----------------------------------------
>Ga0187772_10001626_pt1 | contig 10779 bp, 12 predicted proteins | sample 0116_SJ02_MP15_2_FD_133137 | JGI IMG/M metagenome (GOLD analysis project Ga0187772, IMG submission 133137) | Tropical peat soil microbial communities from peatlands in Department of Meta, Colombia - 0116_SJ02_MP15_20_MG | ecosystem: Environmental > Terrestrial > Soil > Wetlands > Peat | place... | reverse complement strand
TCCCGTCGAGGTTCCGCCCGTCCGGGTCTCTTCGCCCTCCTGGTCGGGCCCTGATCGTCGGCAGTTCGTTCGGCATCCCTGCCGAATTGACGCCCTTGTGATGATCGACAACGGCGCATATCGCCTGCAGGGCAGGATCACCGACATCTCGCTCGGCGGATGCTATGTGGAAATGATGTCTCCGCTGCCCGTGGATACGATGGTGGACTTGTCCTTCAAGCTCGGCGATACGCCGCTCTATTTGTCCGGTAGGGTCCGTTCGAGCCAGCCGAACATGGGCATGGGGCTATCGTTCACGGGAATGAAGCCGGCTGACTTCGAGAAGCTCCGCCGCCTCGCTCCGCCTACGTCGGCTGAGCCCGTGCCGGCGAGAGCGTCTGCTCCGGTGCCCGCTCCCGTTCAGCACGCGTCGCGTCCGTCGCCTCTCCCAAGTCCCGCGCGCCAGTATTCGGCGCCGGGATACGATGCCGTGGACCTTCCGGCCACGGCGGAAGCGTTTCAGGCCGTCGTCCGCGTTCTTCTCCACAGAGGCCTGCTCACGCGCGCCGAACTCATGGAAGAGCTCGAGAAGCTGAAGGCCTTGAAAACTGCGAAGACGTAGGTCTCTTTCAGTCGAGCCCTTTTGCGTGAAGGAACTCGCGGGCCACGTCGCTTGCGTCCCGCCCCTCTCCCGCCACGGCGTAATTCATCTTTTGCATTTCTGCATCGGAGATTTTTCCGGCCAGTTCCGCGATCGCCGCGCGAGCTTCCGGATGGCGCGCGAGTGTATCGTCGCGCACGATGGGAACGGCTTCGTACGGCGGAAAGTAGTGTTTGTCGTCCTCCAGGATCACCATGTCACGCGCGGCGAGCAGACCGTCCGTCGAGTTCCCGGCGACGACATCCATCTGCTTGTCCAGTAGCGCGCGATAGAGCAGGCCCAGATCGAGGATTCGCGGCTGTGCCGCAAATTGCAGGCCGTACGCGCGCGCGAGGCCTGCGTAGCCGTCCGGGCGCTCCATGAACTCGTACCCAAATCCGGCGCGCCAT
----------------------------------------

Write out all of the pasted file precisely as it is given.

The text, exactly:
>Ga0187772_10001626_pt1 | contig 10779 bp, 12 predicted proteins | sample 0116_SJ02_MP15_2_FD_133137 | JGI IMG/M metagenome (GOLD analysis project Ga0187772, IMG submission 133137) | Tropical peat soil microbial communities from peatlands in Department of Meta, Colombia - 0116_SJ02_MP15_20_MG | ecosystem: Environmental > Terrestrial > Soil > Wetlands > Peat | place... | reverse complement strand
TCCCGTCGAGGTTCCGCCCGTCCGGGTCTCTTCGCCCTCCTGGTCGGGCCCTGATCGTCGGCAGTTCGTTCGGCATCCCTGCCGAATTGACGCCCTTGTGATGATCGACAACGGCGCATATCGCCTGCAGGGCAGGATCACCGACATCTCGCTCGGCGGATGCTATGTGGAAATGATGTCTCCGCTGCCCGTGGATACGATGGTGGACTTGTCCTTCAAGCTCGGCGATACGCCGCTCTATTTGTCCGGTAGGGTCCGTTCGAGCCAGCCGAACATGGGCATGGGGCTATCGTTCACGGGAATGAAGCCGGCTGACTTCGAGAAGCTCCGCCGCCTCGCTCCGCCTACGTCGGCTGAGCCCGTGCCGGCGAGAGCGTCTGCTCCGGTGCCCGCTCCCGTTCAGCACGCGTCGCGTCCGTCGCCTCTCCCAAGTCCCGCGCGCCAGTATTCGGCGCCGGGATACGATGCCGTGGACCTTCCGGCCACGGCGGAAGCGTTTCAGGCCGTCGTCCGCGTTCTTCTCCACAGAGGCCTGCTCACGCGCGCCGAACTCATGGAAGAGCTCGAGAAGCTGAAGGCCTTGAAAACTGCGAAGACGTAGGTCTCTTTCAGTCGAGCCCTTTTGCGTGAAGGAACTCGCGGGCCACGTCGCTTGCGTCCCGCCCCTCTCCCGCCACGGCGTAATTCATCTTTTGCATTTCTGCATCGGAGATTTTTCCGGCCAGTTCCGCGATCGCCGCGCGAGCTTCCGGATGGCGCGCGAGTGTATCGTCGCGCACGATGGGAACGGCTTCGTACGGCGGAAAGTAGTGTTTGTCGTCCTCCAGGATCACCATGTCACGCGCGGCGAGCAGACCGTCCGTCGAGTTCCCGGCGACGACATCCATCTGCTTGTCCAGTAGCGCGCGATAGAGCAGGCCCAGATCGAGGATTCGCGGCTGTGCCGCAAATTGCAGGCCGTACGCGCGCGCGAGGCCTGCGTAGCCGTCCGGGCGCTCCATGAACTCGTACCCAAATCCGGCGCGCCAT